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by Eric Kohn
April 10, 2014 3:27 PM
18 Comments
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Review: Why ‘Oculus’ Is One of the Scariest American Horror Movies In Years

It’s easy enough to jolt an audience into submission, but that’s not the same thing as getting under its skin. Recent horror movies ranging from the "Paranormal Activity" series to "The Conjuring" excel at the art of the jump scare, though no matter how expertly delivered, it’s a cheap gimmick at best.

"Oculus" is an exception. Appropriately being co-released by microbudget fear factory Blumhouse Production — its founder, Jason Blum, helped turn the scrappy productions "Paranormal Activity" and "The Purge" into profitable franchises — much of the new movie’s chilly atmosphere involves the experiences of two characters in a room with one very ominous mirror. As the haunted object plays tricks on its two would-be victims' minds, the audience falls prey to the ruse as well. Director Mike Flanagan turns the fragile nature of consciousness into a better fear tactic than any visceral shocks could possibly achieve.

"Oculus" certainly relies on a familiar toolbox, including the occasional clichéd moment when something scary materializes right behind an unsuspecting character. But the specifics of the scenario engender a fundamental state of dread that grows heavier with each murky twist. Flanagan’s script, co-written by Jeff Howard and based on an earlier short film, nimbly moves between events that transpired 11 years ago and their ramifications in the present: In the opening scenes, 21-year-old Tim (Brenton Thwaites) is released from a psychotherapy ward after years on lockdown and reunited with his sister, Kaylie (Karen Gillan). With a steely resolve, she announces that the pair must return to the childhood home and "kill it" — a declaration that immediately establishes a menacing supernatural presence that remains hard to define throughout the movie.

But Flanagan quickly fills in a few more pertinent details: The siblings’ youth was disrupted with the arrival of the mirror into the claustrophobic study where their father (Rory Cochrane) worked alone; at some point, maybe because of his own lapsing sanity or maybe because the mirror drove him mad, their ill-fated father murdered their mother (Katee Sackhoff), at which point young Tim shot him dead. Kaylie has been waiting for her brother to reemerge into society so the two of them can confront the bizarre ancient menace, which is apparently responsible for 48 deaths in 400 years. As soon as he’s free, she snatches up the mirror at a local auction and brings him back to the scene of the crime, with camcorders set up to capture their every move over the course of one isolated, dreary night. In short order, plenty of things go bump in the night, but it’s gradually clear that nothing happening can be taken for granted, including Kaylie and Tim’s own behaviors. At its best, "Oculus" is a tightly enacted chamber drama that just happens to include supernatural phenomena. The mirror is messing with them at every turn — and, by extension, it’s messing with us.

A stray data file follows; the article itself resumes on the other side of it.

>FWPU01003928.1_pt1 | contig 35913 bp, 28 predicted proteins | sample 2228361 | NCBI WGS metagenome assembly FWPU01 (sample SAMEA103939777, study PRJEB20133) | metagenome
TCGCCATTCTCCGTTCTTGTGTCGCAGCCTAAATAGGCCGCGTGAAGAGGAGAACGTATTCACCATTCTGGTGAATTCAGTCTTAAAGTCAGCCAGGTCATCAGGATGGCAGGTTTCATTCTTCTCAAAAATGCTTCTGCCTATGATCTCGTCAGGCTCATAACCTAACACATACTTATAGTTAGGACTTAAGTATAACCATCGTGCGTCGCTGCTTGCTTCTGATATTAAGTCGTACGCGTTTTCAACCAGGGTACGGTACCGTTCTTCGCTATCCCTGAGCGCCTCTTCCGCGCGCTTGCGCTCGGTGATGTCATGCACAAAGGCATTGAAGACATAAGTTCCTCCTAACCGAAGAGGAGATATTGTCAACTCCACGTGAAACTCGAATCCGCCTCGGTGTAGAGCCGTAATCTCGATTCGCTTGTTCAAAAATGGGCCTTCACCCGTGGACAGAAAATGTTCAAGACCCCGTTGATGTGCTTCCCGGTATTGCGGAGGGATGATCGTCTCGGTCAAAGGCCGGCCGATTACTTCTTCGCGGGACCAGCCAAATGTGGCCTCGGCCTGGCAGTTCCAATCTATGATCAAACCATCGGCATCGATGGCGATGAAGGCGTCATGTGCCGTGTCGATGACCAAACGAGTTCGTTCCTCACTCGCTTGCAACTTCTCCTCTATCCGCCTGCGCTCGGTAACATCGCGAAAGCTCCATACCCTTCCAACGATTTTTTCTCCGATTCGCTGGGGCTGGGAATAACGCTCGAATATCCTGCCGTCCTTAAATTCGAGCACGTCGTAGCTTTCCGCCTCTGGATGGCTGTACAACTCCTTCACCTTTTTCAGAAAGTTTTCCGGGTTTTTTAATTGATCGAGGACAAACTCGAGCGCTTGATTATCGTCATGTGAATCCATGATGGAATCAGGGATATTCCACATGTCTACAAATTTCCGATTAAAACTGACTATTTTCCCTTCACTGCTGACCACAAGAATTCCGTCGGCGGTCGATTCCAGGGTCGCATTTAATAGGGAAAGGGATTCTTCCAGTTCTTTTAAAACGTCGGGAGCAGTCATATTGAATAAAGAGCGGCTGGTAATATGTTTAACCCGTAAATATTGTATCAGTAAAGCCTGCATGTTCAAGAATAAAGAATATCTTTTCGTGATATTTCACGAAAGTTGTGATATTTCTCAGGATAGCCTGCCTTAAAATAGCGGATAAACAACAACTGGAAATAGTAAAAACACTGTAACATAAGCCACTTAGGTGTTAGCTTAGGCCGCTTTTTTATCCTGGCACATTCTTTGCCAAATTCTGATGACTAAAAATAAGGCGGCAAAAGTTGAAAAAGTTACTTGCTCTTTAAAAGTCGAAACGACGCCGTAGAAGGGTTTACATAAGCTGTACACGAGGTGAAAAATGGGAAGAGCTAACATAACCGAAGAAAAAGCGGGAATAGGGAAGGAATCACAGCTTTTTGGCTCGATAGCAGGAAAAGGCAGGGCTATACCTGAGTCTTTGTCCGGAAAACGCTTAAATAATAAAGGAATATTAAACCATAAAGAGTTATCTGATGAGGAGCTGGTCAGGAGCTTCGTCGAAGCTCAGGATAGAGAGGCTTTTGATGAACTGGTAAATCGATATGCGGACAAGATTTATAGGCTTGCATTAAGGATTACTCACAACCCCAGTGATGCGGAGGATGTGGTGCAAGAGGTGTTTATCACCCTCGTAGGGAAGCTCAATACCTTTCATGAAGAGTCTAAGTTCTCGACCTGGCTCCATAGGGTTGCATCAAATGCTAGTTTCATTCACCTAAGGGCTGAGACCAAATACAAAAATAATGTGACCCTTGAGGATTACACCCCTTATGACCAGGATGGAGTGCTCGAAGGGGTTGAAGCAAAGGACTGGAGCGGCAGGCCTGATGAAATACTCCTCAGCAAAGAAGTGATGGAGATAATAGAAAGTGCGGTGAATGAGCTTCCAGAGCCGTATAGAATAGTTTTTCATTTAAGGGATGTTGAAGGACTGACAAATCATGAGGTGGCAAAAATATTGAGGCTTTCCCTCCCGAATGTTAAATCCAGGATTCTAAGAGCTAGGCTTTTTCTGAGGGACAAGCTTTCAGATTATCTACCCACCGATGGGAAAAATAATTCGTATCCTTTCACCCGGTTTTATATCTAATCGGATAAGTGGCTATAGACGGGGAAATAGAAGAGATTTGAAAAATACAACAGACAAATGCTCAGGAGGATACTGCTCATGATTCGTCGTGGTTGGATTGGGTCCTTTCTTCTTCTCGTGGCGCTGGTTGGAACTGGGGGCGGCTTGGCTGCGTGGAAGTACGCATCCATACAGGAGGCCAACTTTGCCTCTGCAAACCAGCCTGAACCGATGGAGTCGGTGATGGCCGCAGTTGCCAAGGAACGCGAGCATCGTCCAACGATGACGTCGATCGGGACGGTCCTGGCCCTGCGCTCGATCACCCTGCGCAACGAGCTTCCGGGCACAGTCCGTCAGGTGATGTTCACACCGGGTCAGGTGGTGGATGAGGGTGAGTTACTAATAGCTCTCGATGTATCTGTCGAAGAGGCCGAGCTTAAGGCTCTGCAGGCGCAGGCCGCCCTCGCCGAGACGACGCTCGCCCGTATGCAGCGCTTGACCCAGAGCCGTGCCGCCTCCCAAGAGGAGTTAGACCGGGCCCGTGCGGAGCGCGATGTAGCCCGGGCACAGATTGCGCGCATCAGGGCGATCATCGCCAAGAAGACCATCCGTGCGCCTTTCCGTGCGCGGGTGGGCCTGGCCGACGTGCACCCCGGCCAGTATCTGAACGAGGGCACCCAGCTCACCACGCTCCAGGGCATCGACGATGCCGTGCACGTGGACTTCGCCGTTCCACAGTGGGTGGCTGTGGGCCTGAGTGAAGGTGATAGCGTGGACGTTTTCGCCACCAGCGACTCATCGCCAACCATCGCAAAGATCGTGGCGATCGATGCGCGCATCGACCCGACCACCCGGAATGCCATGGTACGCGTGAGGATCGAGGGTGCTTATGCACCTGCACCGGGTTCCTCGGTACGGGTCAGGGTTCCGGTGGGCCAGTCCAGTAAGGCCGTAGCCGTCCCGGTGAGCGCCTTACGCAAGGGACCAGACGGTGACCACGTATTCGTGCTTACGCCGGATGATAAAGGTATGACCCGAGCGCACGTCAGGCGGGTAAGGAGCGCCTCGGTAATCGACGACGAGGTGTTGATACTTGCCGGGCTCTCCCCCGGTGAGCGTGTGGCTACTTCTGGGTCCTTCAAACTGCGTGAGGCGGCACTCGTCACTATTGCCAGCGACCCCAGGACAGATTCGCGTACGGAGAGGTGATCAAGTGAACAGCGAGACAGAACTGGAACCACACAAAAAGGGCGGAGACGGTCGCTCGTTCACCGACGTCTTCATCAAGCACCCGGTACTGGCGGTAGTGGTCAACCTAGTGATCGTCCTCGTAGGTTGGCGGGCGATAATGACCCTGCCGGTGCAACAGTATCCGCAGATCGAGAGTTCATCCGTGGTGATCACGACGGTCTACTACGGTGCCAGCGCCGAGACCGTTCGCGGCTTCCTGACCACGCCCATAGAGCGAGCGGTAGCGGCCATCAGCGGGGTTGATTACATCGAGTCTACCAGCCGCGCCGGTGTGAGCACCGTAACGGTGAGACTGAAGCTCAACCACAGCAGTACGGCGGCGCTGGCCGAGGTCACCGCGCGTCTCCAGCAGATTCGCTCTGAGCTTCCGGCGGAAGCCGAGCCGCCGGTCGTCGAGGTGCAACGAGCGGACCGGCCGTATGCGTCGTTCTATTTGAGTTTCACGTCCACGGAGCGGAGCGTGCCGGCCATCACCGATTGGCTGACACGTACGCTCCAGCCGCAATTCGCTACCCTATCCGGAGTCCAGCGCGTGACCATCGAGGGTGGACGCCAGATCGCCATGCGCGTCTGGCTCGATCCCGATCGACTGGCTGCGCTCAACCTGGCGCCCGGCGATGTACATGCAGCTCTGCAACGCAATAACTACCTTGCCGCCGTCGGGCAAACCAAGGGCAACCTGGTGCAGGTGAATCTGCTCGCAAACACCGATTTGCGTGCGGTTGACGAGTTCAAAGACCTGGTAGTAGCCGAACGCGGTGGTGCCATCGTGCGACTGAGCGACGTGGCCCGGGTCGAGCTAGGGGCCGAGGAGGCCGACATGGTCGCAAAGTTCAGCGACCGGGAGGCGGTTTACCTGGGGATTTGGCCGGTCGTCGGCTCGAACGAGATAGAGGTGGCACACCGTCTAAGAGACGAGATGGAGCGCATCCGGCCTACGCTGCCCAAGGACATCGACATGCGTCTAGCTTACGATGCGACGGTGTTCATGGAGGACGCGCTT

As the plot constantly shifts between modern day events and Kaylee and Tim’s childhood experiences as they witnessed their parents’ lapsing sanity, "Oculus"  becomes an effective allegory for the lingering trauma of familial dysfunction. The small ensemble meshes nicely with the sophisticated narrative approach: Thwaits, as the grown brother, maintains a credibly frightened demeanor as he worries that he might be going crazy all over again; Gillian, playing the Mulder to Thwaits’ Scully, continually strikes the calculated pose of a true believer even as her own insecurities slowly take over. Their collective fears of the unknown turn this rather basic premise into a sneakily profound meditation on more realistic concerns.